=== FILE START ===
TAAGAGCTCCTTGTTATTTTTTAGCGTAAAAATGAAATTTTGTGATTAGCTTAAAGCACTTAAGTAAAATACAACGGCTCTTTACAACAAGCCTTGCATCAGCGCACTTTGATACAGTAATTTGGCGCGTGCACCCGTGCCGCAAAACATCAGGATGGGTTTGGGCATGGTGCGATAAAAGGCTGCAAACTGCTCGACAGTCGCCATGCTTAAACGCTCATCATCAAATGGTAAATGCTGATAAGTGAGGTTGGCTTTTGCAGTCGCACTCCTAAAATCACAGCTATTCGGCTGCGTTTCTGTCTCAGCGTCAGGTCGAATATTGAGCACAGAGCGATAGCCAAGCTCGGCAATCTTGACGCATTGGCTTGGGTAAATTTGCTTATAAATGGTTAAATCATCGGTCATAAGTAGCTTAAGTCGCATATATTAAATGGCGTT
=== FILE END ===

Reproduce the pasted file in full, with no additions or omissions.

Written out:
TAAGAGCTCCTTGTTATTTTTTAGCGTAAAAATGAAATTTTGTGATTAGCTTAAAGCACTTAAGTAAAATACAACGGCTCTTTACAACAAGCCTTGCATCAGCGCACTTTGATACAGTAATTTGGCGCGTGCACCCGTGCCGCAAAACATCAGGATGGGTTTGGGCATGGTGCGATAAAAGGCTGCAAACTGCTCGACAGTCGCCATGCTTAAACGCTCATCATCAAATGGTAAATGCTGATAAGTGAGGTTGGCTTTTGCAGTCGCACTCCTAAAATCACAGCTATTCGGCTGCGTTTCTGTCTCAGCGTCAGGTCGAATATTGAGCACAGAGCGATAGCCAAGCTCGGCAATCTTGACGCATTGGCTTGGGTAAATTTGCTTATAAATGGTTAAATCATCGGTCATAAGTAGCTTAAGTCGCATATATTAAATGGCGTT